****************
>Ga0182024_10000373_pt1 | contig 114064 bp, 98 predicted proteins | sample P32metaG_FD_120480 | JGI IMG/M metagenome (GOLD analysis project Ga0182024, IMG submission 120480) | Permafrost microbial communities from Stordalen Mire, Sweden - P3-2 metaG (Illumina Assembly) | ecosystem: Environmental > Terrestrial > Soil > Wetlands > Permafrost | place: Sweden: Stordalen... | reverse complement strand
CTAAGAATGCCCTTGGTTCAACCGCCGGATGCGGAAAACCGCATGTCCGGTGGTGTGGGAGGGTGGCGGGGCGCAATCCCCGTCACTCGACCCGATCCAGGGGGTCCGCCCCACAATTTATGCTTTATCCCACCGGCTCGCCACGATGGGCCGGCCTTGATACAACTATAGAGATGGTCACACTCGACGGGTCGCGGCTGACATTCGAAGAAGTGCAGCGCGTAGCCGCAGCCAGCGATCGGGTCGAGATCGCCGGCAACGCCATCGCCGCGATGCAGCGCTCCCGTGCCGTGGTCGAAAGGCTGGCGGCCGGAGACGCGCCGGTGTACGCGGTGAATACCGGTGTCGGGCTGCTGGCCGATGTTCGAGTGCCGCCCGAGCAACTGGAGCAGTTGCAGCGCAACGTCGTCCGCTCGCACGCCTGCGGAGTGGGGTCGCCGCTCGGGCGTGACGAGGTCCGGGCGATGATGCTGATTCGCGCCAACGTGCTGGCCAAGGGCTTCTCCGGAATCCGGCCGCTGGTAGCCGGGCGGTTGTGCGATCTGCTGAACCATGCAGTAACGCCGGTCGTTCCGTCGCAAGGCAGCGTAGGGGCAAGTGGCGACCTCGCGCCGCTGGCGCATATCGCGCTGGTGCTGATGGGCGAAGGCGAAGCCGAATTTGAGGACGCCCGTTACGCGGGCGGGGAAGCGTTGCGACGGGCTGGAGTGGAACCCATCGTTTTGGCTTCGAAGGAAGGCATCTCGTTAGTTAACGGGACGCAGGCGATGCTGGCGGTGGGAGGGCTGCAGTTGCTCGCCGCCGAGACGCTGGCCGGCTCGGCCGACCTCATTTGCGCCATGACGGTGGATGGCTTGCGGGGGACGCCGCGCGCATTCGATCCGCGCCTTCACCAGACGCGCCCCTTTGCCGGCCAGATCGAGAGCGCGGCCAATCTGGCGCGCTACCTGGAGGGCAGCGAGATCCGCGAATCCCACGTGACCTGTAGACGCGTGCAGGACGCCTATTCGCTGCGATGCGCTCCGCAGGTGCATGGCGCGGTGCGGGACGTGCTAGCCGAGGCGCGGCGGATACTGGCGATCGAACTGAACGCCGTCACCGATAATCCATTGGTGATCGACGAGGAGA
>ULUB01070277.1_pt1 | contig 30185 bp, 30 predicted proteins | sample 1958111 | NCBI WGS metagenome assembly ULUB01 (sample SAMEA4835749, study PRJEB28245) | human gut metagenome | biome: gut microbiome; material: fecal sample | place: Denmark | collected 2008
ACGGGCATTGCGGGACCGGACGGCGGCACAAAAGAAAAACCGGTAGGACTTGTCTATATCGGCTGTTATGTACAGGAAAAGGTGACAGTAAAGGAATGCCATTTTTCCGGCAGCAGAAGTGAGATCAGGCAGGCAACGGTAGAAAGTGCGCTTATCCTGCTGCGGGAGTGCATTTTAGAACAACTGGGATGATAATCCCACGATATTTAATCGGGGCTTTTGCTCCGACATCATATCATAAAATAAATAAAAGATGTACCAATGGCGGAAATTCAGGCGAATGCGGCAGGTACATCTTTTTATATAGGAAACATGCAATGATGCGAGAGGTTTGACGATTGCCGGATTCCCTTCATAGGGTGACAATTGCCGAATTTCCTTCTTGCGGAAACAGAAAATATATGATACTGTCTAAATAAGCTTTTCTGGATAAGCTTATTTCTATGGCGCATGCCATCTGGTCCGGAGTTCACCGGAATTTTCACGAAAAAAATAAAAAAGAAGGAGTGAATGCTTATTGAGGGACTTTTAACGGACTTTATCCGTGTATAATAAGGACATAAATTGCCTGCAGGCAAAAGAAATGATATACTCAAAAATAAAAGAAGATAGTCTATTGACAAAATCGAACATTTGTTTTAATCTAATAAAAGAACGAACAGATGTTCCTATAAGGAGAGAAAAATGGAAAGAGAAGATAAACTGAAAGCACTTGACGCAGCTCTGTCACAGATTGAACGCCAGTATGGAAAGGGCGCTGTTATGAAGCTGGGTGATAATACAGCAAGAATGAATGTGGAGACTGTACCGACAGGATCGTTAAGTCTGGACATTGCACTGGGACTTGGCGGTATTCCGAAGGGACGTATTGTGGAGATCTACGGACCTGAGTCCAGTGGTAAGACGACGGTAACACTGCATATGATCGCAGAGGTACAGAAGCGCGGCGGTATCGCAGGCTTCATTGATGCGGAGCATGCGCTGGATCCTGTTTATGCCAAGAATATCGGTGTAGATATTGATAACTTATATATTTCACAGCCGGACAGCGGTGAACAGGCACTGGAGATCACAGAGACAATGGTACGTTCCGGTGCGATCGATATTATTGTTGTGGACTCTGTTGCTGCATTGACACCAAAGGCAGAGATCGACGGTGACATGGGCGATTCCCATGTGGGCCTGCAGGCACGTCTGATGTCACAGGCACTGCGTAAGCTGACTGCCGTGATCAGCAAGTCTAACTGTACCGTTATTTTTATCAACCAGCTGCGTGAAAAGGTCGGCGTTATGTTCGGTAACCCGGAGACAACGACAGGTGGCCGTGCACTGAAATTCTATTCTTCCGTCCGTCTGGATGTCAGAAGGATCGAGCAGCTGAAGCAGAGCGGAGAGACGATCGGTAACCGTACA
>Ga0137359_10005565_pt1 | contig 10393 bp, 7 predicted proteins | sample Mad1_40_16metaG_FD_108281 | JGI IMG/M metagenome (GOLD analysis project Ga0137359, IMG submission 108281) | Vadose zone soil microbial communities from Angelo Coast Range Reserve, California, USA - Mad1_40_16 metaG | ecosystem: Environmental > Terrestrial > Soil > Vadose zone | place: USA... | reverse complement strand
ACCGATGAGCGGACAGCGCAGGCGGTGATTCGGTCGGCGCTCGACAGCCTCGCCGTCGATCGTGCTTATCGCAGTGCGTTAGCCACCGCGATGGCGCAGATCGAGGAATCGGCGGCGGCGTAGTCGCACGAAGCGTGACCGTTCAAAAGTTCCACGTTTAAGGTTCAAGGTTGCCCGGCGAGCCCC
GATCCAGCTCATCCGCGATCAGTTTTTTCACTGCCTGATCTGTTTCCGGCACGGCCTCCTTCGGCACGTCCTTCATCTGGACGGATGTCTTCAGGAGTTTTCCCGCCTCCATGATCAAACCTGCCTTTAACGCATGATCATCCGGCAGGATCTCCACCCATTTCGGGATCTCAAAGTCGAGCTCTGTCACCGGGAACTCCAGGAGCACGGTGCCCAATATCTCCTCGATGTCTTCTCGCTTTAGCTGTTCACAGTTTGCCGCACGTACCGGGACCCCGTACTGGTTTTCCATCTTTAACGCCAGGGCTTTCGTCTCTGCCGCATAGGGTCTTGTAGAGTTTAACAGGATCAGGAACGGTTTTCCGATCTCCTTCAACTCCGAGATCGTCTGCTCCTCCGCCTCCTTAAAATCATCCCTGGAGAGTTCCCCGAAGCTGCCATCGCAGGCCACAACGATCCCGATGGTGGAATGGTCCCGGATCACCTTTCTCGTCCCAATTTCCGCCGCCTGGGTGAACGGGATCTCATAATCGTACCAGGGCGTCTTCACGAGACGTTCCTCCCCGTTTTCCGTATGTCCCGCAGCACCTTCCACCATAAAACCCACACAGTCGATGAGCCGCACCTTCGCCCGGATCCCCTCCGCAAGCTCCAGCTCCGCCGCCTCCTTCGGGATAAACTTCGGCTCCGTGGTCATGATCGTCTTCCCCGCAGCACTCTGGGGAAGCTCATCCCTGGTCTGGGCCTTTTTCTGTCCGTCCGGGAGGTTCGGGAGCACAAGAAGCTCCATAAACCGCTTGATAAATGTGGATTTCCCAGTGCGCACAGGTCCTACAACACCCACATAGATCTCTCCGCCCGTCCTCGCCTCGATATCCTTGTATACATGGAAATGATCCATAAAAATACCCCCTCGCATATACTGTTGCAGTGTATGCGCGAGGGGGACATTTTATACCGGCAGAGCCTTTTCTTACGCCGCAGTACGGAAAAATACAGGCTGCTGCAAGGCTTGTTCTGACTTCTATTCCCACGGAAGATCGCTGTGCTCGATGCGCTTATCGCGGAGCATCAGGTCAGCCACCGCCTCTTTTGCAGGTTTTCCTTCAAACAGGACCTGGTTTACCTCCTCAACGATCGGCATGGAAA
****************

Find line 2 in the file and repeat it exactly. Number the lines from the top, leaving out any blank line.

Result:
CTAAGAATGCCCTTGGTTCAACCGCCGGATGCGGAAAACCGCATGTCCGGTGGTGTGGGAGGGTGGCGGGGCGCAATCCCCGTCACTCGACCCGATCCAGGGGGTCCGCCCCACAATTTATGCTTTATCCCACCGGCTCGCCACGATGGGCCGGCCTTGATACAACTATAGAGATGGTCACACTCGACGGGTCGCGGCTGACATTCGAAGAAGTGCAGCGCGTAGCCGCAGCCAGCGATCGGGTCGAGATCGCCGGCAACGCCATCGCCGCGATGCAGCGCTCCCGTGCCGTGGTCGAAAGGCTGGCGGCCGGAGACGCGCCGGTGTACGCGGTGAATACCGGTGTCGGGCTGCTGGCCGATGTTCGAGTGCCGCCCGAGCAACTGGAGCAGTTGCAGCGCAACGTCGTCCGCTCGCACGCCTGCGGAGTGGGGTCGCCGCTCGGGCGTGACGAGGTCCGGGCGATGATGCTGATTCGCGCCAACGTGCTGGCCAAGGGCTTCTCCGGAATCCGGCCGCTGGTAGCCGGGCGGTTGTGCGATCTGCTGAACCATGCAGTAACGCCGGTCGTTCCGTCGCAAGGCAGCGTAGGGGCAAGTGGCGACCTCGCGCCGCTGGCGCATATCGCGCTGGTGCTGATGGGCGAAGGCGAAGCCGAATTTGAGGACGCCCGTTACGCGGGCGGGGAAGCGTTGCGACGGGCTGGAGTGGAACCCATCGTTTTGGCTTCGAAGGAAGGCATCTCGTTAGTTAACGGGACGCAGGCGATGCTGGCGGTGGGAGGGCTGCAGTTGCTCGCCGCCGAGACGCTGGCCGGCTCGGCCGACCTCATTTGCGCCATGACGGTGGATGGCTTGCGGGGGACGCCGCGCGCATTCGATCCGCGCCTTCACCAGACGCGCCCCTTTGCCGGCCAGATCGAGAGCGCGGCCAATCTGGCGCGCTACCTGGAGGGCAGCGAGATCCGCGAATCCCACGTGACCTGTAGACGCGTGCAGGACGCCTATTCGCTGCGATGCGCTCCGCAGGTGCATGGCGCGGTGCGGGACGTGCTAGCCGAGGCGCGGCGGATACTGGCGATCGAACTGAACGCCGTCACCGATAATCCATTGGTGATCGACGAGGAGA